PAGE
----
During the fifth century AD, the north of Italy was in chaos as a result of the barbarian invasions that devastated much of the west of the Roman Empire. In this difficult times, the inhabitants of some of the towns of the region sought refuge in the scattered islets of the marshy lagoons north of the Adriatic Sea. There they found the security they longed for and also a basis for subsistence in fishing and in the salt trade. These were the modest origins of Venice, which with the passage of time grew to become a very prosperous city centered on trade, commerce, and international business. By the late Middle Ages it was one of the great economic and military powers of the Mediterranean.

Its unique nature as a city built on water provided Venice with protection and guaranteed its independence from the great powers of the Byzantine and Carolingian empires. The Venetians organized themselves in a republic controlled by the main merchant families, a form of government highly unusual during the middle Ages. The republic was led by the Doge, a ruler elected by an aristocratic assembly and whose power was controlled by a complex system of checks and balances.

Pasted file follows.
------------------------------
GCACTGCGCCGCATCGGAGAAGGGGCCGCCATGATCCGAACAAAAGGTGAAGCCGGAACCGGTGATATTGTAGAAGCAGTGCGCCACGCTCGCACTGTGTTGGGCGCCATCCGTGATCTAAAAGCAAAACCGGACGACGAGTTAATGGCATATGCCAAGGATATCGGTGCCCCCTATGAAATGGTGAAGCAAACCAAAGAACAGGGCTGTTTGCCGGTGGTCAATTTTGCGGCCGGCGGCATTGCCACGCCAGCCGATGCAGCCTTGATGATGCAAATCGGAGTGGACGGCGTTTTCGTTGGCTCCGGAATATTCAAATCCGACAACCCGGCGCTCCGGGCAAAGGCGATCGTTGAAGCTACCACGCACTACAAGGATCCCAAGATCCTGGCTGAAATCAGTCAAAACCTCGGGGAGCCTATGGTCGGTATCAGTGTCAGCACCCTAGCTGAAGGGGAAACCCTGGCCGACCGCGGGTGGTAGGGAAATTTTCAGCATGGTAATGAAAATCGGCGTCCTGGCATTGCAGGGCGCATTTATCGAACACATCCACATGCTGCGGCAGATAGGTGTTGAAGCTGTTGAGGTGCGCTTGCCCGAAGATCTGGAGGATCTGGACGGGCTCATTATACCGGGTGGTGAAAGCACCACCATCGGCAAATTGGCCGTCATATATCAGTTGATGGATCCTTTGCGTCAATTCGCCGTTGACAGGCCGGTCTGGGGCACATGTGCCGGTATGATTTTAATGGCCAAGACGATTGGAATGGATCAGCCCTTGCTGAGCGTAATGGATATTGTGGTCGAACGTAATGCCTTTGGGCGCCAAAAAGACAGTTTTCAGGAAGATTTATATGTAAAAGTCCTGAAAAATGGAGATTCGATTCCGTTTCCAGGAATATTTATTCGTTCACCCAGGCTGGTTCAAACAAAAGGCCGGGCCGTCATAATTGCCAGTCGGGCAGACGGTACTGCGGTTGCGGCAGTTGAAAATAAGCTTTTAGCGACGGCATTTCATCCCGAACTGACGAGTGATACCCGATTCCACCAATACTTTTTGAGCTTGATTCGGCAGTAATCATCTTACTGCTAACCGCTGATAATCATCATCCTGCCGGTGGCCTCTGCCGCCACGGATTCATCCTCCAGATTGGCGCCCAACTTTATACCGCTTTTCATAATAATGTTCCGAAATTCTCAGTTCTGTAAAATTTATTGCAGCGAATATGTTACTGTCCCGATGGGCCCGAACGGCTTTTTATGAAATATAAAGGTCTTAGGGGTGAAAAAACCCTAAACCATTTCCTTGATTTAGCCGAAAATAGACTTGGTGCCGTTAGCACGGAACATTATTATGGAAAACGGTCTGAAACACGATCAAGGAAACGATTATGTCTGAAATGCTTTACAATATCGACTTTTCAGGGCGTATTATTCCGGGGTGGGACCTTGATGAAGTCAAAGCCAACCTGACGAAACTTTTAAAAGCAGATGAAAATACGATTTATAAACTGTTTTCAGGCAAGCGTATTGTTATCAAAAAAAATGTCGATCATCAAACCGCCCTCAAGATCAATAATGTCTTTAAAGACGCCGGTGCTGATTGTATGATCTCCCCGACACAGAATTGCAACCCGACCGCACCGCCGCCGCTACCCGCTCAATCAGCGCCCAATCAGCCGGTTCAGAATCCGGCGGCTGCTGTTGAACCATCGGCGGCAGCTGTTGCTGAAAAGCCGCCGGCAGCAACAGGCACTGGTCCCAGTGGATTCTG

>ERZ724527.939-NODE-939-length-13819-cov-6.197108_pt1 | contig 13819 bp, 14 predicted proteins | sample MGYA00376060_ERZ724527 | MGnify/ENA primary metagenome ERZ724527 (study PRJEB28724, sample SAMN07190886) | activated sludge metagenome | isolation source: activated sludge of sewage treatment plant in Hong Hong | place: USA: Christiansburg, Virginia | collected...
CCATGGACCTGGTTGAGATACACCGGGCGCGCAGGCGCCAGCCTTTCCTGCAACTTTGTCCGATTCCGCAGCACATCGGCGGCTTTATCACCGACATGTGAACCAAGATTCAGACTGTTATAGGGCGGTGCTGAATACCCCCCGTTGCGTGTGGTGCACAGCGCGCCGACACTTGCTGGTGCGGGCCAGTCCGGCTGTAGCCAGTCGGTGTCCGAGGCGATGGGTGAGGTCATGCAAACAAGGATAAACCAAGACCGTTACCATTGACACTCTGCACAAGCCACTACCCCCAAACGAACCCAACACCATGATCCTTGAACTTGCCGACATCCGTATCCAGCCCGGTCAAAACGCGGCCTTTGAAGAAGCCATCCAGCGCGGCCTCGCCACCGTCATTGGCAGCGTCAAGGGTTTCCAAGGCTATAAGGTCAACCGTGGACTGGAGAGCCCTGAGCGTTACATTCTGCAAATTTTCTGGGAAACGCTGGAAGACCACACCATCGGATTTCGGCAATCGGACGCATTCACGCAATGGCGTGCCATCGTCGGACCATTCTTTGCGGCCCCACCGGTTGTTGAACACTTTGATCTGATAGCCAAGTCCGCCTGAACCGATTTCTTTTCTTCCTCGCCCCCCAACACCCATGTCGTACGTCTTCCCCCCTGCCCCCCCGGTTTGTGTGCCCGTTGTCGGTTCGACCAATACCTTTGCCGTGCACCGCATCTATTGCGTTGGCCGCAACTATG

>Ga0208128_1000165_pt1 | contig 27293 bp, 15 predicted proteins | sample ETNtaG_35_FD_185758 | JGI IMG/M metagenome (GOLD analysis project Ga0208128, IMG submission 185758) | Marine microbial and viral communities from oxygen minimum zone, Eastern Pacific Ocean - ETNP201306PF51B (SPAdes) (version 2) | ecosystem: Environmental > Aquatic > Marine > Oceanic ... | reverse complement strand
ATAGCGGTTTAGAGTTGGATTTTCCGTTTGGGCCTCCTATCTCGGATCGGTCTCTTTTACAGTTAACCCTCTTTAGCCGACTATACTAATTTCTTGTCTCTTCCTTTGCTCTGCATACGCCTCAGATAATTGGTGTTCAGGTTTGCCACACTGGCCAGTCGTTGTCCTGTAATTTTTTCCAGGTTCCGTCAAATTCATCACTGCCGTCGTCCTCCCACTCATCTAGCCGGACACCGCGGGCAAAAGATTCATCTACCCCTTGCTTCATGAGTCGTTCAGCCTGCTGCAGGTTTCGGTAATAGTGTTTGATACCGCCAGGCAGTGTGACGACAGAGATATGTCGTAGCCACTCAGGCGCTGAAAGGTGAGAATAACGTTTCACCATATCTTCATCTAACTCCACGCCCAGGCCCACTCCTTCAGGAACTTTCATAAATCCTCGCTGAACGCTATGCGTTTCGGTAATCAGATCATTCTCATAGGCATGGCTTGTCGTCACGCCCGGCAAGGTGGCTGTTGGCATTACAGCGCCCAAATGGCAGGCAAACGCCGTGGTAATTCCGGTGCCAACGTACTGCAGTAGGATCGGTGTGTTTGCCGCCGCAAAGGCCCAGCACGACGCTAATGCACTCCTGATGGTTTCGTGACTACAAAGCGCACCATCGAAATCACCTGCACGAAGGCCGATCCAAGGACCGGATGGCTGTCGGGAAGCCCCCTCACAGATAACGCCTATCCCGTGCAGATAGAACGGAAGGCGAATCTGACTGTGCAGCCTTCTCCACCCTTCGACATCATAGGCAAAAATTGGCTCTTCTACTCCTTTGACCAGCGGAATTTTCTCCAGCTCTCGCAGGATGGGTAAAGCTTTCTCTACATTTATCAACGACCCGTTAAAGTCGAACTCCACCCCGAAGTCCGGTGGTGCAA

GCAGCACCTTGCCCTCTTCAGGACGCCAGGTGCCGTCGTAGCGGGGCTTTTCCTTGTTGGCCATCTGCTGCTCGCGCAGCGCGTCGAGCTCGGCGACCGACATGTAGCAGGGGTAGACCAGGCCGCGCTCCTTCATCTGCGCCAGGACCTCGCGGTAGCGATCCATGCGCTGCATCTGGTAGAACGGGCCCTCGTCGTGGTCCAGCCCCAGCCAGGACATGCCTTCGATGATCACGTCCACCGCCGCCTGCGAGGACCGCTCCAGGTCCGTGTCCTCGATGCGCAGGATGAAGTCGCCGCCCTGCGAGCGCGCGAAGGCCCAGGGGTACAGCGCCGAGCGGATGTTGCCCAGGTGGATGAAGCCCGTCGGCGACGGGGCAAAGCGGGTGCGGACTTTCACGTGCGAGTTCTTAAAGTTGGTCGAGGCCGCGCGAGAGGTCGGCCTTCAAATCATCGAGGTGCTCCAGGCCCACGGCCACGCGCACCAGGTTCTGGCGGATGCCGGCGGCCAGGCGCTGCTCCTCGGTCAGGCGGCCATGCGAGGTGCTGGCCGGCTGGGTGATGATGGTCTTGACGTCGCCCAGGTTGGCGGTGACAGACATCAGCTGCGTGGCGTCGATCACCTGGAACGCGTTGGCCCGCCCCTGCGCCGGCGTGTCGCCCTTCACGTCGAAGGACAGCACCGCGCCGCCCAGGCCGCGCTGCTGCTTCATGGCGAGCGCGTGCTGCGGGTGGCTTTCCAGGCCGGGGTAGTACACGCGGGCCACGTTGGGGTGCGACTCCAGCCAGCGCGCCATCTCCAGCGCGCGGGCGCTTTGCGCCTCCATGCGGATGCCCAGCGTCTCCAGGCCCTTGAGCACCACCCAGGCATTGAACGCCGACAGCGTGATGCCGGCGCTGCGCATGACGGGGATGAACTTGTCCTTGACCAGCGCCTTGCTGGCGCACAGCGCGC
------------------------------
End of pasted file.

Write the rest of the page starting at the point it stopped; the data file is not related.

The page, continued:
Ducat of Andrea Dandolo c. 1354 - reverse
Ducat of Andrea Dandolo c. 1354 - reverse

During its long history, the Venetian republic was remarkably stable and lacked the political turmoil that regularly affected the rest of the European states of the time. It was thus rightly called “the most serene”, la serenissima.

Because of its eminently commercial activity, Venice always had an intense monetary circulation. During the High Middle Ages, its merchants relied above all on Byzantine coins that were those of the highest quality available and were accepted throughout the Mediterranean world.